Geometry is important in pattern making. I know I go off about that a lot, but it’s true, and it’s why I’m obsessive about squaring…
Take a look at the seam in this skirt from an Indian wedding that my boss turned up…
Ok, Internet, we need to talk something through… Remember back in the old days? Remember when it was all carefree fun and games? Oh, those wild younger days, when any old picture was a good picture? Put bodice on a hanger, chuck it on a closet door, and hey! Great! You put a picture on the interwebs! You contributed! This was back before the googles even searched images. Heck, we actually just called it “google”, back then, and there was a fight going on about whether to google or yahoo for searching. I feel ancient. Now it’s all “omg, use a neutral background when you photograph your demos!” (Oh, interwebs, did you forget that whole beggars/choosers dichotomy?) I’m not arguing that we should lower our standards. I am saying that not everyone has a professional photography setup just lying around, the space to dedicate to one, nor the money to get one. Since I’ve been Señorita Discount Home Improvement lately, I figured I could make a photography setup on the cheaps….
Here’s your 40 second visual rundown on just what an underarm gusset does in a simple smock/shift/chemise/shirt pattern. I have two very simple smocks here – one eleventh century style, a la Kohler, and the other more of a sixteenth century style, adapted from Arnold. There’s a drastic difference in the fit at the shoulder.
I had this horrible, recurring experience with some of my oldest costumes: I’d put a zillion hours worth of work into making something, right, and lace myself into a corset to make me skinnier, and put on enormous skirts that should have dwarfed my waistline, and the bodice and the yadda yadda, and, like, fifty pounds of tightly laced clothing later, my torso looked stumpier and my waist looked wider than it had when I started. That’s a lot of work to go through to look shlumpy, you know? Fortunately, there’s a simple little trick you can play with the waistline on an Elizabethan dress that will help…
Oh, that pesky Pfalzgrafin corset… It’s technically dated to 1598, by virtue of being found on the body of Pfalzgrafin Dorothea Sabina von Neuburg, who was buried then. It would be really-amazingly-super-conveneint if it was older, wouldn’t it? Seriously. I’ve really got an itch to do something from the middle of the 1500s. I’ve started the little chemise (I’m even trying to embroider the darn thing), and I’ve been messing around with recreating the Pfalzgrafin pattern based on the Basic Conic Block.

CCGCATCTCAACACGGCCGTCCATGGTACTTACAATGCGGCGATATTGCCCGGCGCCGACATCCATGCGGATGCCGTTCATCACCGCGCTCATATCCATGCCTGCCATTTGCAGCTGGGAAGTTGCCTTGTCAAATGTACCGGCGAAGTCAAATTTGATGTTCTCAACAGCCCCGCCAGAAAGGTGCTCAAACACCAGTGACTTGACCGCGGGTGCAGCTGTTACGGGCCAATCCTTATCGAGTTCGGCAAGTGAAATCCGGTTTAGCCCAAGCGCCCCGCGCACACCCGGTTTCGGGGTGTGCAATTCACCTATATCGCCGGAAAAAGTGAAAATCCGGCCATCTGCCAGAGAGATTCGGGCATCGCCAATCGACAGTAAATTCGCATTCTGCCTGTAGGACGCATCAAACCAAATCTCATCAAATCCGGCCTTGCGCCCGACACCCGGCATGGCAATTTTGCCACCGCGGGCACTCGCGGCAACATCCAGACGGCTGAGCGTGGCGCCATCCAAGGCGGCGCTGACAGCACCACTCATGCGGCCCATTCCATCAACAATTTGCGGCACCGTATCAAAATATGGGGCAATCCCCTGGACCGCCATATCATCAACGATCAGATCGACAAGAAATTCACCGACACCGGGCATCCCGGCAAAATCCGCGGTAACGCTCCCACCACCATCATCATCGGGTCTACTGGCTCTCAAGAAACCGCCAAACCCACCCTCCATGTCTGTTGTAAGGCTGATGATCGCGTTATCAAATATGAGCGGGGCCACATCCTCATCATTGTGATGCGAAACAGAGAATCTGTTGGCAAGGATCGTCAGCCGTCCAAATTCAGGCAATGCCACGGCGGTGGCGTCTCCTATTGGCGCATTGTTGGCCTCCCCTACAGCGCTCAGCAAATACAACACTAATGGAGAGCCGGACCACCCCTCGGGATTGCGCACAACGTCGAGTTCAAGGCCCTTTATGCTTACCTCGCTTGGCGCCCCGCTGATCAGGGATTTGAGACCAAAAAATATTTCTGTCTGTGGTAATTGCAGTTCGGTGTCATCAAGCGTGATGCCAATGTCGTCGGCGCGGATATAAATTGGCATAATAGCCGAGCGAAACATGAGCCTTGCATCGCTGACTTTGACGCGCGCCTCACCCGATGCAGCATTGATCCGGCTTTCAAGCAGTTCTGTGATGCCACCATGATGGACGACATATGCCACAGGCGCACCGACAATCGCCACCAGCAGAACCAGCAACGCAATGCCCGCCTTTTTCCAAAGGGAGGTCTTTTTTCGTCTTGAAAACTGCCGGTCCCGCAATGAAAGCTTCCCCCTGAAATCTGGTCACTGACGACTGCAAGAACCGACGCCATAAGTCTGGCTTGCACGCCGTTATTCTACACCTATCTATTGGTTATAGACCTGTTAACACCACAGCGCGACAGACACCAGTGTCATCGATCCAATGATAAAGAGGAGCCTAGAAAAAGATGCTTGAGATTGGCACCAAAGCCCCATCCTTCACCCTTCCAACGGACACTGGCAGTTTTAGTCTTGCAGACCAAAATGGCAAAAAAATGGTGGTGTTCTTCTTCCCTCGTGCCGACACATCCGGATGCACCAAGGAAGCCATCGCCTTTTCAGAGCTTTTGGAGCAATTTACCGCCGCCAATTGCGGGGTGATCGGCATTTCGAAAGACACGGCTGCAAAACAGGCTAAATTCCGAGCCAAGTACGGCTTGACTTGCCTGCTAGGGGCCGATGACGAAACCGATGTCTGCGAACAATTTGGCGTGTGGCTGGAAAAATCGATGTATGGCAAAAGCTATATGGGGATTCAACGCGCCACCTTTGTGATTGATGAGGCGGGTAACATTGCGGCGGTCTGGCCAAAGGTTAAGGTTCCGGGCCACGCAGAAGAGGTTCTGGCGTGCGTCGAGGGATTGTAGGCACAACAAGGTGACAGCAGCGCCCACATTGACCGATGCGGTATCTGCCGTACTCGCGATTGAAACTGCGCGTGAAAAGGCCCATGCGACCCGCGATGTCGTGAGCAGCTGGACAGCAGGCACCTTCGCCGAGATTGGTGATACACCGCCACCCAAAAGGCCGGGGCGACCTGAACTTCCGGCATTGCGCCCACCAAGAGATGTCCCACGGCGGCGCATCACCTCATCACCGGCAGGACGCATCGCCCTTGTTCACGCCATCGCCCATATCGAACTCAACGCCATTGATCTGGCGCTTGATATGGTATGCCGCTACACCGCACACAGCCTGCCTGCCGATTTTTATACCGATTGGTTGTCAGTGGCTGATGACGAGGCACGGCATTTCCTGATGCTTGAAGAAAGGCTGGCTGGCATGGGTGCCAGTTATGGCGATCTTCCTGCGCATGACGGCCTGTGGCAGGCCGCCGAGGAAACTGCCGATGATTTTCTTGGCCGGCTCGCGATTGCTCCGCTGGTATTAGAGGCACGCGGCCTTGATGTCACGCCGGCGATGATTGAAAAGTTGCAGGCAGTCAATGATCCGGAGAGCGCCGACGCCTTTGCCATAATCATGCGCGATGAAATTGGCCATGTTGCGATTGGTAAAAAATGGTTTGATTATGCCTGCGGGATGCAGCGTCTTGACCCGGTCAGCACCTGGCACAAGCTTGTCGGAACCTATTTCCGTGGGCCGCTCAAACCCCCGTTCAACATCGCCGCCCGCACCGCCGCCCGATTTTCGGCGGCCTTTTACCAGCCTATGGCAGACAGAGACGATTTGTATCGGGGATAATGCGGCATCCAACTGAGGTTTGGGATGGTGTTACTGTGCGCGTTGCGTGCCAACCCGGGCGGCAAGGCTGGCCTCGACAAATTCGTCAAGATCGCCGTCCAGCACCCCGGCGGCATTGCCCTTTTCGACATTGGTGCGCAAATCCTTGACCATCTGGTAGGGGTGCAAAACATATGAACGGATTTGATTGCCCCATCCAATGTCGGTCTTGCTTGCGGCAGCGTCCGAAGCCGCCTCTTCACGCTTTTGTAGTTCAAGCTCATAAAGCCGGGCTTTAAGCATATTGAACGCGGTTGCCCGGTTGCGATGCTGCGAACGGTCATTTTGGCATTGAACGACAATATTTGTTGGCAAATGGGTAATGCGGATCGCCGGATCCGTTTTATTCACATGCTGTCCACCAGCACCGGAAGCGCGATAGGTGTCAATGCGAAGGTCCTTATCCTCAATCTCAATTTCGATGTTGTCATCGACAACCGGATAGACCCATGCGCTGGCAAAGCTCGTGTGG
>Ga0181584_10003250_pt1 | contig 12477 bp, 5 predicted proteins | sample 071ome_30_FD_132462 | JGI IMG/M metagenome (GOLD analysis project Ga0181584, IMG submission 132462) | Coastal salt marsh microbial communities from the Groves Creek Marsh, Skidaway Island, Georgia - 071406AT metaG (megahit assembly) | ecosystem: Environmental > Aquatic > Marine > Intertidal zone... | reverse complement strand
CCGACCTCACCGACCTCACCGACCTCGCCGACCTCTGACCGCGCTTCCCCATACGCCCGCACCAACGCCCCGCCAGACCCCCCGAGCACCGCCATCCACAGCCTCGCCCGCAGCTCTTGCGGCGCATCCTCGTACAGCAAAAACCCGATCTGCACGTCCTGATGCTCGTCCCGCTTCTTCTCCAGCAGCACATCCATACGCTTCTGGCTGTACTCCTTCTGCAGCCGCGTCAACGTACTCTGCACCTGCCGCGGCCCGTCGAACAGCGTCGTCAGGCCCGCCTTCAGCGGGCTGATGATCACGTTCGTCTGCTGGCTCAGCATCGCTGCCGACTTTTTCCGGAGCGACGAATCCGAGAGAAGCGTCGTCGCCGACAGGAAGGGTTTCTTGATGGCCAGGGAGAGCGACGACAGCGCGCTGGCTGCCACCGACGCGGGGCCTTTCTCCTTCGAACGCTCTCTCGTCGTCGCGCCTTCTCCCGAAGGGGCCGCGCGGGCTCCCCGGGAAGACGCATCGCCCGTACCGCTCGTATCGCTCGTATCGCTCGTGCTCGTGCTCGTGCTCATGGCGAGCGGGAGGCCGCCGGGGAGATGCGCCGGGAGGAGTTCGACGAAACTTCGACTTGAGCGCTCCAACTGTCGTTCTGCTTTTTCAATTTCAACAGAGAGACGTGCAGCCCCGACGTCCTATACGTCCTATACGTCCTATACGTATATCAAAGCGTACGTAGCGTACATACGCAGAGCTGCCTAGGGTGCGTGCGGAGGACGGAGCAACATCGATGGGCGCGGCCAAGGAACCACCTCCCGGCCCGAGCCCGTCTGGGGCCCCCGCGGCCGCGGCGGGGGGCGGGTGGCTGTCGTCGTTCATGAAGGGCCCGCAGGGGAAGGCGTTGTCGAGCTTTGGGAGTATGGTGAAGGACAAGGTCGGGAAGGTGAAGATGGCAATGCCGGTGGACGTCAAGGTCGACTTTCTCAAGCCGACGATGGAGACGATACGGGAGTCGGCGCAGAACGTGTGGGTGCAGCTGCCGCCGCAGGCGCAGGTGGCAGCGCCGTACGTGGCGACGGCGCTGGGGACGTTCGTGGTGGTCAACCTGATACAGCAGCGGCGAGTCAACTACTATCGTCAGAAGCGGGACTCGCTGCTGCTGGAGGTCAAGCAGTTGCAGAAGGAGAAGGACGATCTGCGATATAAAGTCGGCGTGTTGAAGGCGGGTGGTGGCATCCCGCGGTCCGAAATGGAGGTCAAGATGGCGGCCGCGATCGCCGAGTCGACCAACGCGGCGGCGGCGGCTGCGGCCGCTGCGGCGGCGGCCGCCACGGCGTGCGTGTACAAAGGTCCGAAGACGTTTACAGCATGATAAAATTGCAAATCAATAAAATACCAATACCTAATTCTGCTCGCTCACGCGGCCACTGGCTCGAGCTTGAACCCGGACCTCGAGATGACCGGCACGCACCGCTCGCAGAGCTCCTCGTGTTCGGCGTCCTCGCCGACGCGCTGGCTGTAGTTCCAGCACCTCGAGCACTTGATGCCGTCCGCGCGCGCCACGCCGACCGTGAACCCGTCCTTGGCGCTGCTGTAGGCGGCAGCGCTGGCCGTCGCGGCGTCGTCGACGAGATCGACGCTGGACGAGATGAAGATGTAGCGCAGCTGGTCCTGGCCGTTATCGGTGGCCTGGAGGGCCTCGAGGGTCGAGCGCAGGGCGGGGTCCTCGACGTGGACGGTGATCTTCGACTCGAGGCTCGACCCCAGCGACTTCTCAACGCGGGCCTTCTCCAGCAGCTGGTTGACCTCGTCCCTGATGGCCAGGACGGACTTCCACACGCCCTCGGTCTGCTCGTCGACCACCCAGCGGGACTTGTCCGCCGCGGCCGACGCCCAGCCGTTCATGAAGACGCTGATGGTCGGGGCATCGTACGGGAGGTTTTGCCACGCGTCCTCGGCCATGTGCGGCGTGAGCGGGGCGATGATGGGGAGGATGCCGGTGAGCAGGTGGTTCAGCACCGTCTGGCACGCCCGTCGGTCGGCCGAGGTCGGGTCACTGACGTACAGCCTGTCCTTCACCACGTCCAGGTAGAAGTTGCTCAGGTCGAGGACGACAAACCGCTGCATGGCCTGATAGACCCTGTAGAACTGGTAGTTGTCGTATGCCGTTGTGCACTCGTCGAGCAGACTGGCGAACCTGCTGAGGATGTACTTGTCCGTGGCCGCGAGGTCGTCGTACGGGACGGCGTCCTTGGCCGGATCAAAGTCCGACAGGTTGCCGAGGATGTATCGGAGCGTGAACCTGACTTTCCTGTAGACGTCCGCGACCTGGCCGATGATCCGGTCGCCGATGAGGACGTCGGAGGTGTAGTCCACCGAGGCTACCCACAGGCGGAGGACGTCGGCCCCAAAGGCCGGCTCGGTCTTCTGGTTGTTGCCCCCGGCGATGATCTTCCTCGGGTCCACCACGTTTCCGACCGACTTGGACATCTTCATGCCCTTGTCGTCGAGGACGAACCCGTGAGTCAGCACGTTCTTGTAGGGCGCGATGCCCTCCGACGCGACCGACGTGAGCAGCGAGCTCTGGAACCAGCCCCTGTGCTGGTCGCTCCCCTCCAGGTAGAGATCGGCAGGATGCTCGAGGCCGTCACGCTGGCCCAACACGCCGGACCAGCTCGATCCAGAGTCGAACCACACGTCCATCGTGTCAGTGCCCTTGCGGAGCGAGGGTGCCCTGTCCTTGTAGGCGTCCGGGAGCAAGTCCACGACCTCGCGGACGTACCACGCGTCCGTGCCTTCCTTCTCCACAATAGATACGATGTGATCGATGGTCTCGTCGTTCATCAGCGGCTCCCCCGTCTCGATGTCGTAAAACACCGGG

File this under, “Now that you mention it, it’s completely obvious…” Princess seams are long shaping seams often seen in women’s dresses. They create shape in a garment with curves that model the form of the body, particularly in the area between the bust and hip, and the area between the shoulder and bust. To work properly, these seams must run over the fullness of the breast.
I tend to theme my holiday wrapping paper/ribbon color scheme every year. I’m sure I’m not the only one. The problem is that every year, I end up with off bits of wrapping paper… The great thing is, wrapping paper makes dandy patterning paper!
I’m totally obsessed with the Alcega farthingale. I mean, I’m always a little obsessed with it, because it’s sort of the great rock candy mountain for costumers, right? But I’ve been working on an eBook about drafting gored skirts for period costumes, and I thought I’d throw in a little bit of a redraft for the Alcega farthingale. Oh, silly me… I went back through some of my old notes (mostly questions, like “Why aren’t the gores at the same angle?!”), and I’m struck by how much there is to know about the darn thing. So I’ve been in obsessive research mode since yesterday evening, and I’ve learned some new things….
How much is there, really, to say about skirts? They’re pretty basic. I’ve never really been one to make patterns for skirts, because, well, I’m lazy, and it doesn’t take a rocket surgeon to whack out a rectangle. Somewhere back in the primordial fog of my early costuming experience, someone told me, “Gored skirts aren’t period. They waste fabric.” And I believed her, because it was easier than doing my own research or making with the thinkies. And shame on me, because it turns out that you can get through most of your costuming life if you know how to draft three basic skirt patterns. Ready?